DROPSA is a 4-year project involving 26 partners from Europe, Asia, New Zealand and North America. Focusing on emerging threats due to Drosophila suzukii, and other bacterial pathogens damaging soft fruits.
DROPSA is a 4-year project involving 26 partners from Europe, Asia, New Zealand and North America. It is focusing on new and emerging threats due to Drosophila suzukii, and the bacterial pathogens Pseudomonas syringae pv. actinidiae, Xanthomonas fragariae and X. arboricola pv. pruni. These pathogens and Drosophila suzukii are a major concern and challenge to the fruit industry because their eradication or containment is not possible. Hence the development of targeted integrated pest management (IPM) is vital to minimize the economic impact on EU fruit production.
Fruit crops account for 17% of the value of the EU’s agricultural production and the fruit and vegetables supply chain has an estimated turnover of more than €120 billion with over 550,000 employees and around 1.4 million growers. It is estimated that insect pests destroy approximately 14% of all potential food production globally. Therefore it is reasonable to estimate that fruit losses from pests and pathogens accounts for over €10 billion in revenue and 3 million tonnes of produce to the EU fruit industry.
Pathways of introduction of fruit pests and pathogens - Alert lists of pests that may be introduced into Europe with fruit trade are being prepared for selected crops (e.g. apples, Vaccinium berries, wine and citrus fruits). Particular case studies involving international fruit trade networks and transhipments within the EU as pathways for several of these agents are also being undertaken. A consistent approach is being developed to ensure that methods developed in case studies can be widely applied. The risk analysis methods draw on previous collaboration in the FP7 PRATIQUE project, EUPHRESCO and other projects involving international partners. (JKI, EPPO, Imperial College).
Pathogen source-tracking and evolutionary risk - It is postulated that the bacterium Xanthomonas fragariae is introduced via air transport. Bacteria can be incorporated in small droplets of rain or artificial irrigation of strawberry crops, and spread though the aerosol to clean plants. Mowing strawberries is considered a dangerous activity for spread of the bacterium. Wet infected plants were mown and the presence of X. fragariae was monitored using an air sampler. The amount of X. fragariae decreased exponentially with distance, but bacteria could be detected up to 100 metres from the source. This is a significant distance considering that very low numbers of bacteria (10-100) may cause the disease.
DROPSA investigates D. suzukii in its area of origin - Various studies were carried out in China by DROPSA partners to better understand the biology and ecology of D. suzukii in its area of origin. Work was conducted in several provinces but particularly around Beijing by CABI, and in Yunnan by the Yunnan Agricultural University. This research includes population dynamics, host range, overwintering biology and attack rates in fruit crops. Samples have also been collected for molecular studies to investigate the routes of invasion, in collaboration with partners in Europe and North America. Of particular importance is the study on natural enemies. Several parasitoids were reared from D. suzukii in Yunnan that will be studied for their suitability as biological control agents in Europe.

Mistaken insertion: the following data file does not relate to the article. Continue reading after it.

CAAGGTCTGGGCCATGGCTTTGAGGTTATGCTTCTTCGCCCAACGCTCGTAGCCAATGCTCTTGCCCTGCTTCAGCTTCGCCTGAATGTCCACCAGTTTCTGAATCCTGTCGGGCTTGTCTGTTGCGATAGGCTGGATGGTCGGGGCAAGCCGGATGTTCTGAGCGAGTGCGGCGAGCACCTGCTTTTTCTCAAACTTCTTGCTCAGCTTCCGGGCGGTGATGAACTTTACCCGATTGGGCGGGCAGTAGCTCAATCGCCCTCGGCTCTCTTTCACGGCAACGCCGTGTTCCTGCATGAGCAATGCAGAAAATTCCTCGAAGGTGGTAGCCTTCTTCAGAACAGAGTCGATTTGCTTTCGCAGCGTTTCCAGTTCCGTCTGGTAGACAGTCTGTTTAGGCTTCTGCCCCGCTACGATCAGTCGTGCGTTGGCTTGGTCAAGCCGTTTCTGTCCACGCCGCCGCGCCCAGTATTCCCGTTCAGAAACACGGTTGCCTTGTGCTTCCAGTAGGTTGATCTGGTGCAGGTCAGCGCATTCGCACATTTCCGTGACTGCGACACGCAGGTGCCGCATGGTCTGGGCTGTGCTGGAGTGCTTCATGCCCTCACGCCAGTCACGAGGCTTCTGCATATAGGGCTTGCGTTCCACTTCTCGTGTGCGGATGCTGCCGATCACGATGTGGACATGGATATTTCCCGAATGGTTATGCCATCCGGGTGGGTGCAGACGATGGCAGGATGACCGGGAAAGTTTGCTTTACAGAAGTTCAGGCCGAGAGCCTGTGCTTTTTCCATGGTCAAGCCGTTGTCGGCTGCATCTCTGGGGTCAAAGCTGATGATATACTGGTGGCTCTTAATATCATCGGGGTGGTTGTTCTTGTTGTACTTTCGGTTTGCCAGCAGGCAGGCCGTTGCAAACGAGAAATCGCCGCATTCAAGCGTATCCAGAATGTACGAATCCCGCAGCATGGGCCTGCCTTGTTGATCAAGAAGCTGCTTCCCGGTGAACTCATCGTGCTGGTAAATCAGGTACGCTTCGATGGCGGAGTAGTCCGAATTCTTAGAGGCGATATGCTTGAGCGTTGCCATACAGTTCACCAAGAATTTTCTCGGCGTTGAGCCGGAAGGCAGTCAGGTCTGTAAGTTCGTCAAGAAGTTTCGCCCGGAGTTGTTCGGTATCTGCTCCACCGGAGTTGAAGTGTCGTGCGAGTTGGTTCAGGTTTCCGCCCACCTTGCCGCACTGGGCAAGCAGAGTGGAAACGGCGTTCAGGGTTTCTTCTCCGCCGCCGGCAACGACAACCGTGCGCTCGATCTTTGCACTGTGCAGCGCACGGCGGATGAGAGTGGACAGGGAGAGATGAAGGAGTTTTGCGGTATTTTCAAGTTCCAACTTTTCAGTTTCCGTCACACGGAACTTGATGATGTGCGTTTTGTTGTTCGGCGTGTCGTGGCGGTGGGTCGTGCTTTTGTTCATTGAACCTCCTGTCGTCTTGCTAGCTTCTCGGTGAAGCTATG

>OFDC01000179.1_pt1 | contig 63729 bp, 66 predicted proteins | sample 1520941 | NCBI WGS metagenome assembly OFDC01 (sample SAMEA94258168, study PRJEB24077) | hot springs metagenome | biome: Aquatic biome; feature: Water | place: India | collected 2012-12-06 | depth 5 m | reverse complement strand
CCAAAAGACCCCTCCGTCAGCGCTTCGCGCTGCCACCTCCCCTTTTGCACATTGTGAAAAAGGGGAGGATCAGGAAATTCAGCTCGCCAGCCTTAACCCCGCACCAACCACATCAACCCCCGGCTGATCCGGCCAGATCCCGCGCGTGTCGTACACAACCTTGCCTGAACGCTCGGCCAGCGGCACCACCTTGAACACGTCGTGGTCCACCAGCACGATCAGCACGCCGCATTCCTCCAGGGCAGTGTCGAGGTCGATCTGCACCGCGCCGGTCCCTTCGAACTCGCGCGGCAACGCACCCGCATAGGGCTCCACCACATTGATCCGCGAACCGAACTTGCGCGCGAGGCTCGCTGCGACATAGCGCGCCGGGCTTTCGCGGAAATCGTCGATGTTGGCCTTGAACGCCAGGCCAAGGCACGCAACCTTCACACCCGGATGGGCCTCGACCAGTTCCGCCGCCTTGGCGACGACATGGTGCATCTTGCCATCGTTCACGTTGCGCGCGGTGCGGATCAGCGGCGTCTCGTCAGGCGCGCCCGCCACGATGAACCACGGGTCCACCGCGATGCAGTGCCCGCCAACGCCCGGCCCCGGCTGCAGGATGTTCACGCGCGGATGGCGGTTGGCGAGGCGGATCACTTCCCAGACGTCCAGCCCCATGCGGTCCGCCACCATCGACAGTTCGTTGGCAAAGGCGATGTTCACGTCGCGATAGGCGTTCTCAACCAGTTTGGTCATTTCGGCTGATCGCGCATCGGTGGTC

Turning science into solutions
Control of Drosophila suzukii and D. melanogaster with ozonegas on air-drying grape
Evaluation of the edge-crop movements
Effect of landscape composition on Drosophila suzukiipopulation in vineyards.
Screening existing compounds on pathogens
Novel antimicrobial compounds
Isolation, identification and testing of novel biological control agents
Testing chemicals and biological control agents on Drosophila suzukii
The fruit fly, spotted winged Drosophila (Drosophila suzukii), is a major concern and challenge to fruit production and causes significant economic damage. Since its introduction in 2008, D. suzukii continues to spread in Europe unabated. Eradication or containment of this pest is not possible, so there is a pressing need for effective, innovative and practical solutions for its control. There is also an on-going need for the discovery and development of new pesticides due to the loss of existing products through the continuing development of resistance, the desire for products with more favourable environmental and toxicological profiles leading to withdrawal of active ingredients, and the need to implement the principles of integrated pest management. Within the DROPSA project Fera is testing control products (new chemicals and biological agents) in the laboratory that have the potential to be developed for use in the field. Fera is also developing alternative pest control strategies based on disrupting the behaviour and physiology of Drosophila suzukii.
Read more: Pest Control Strategies
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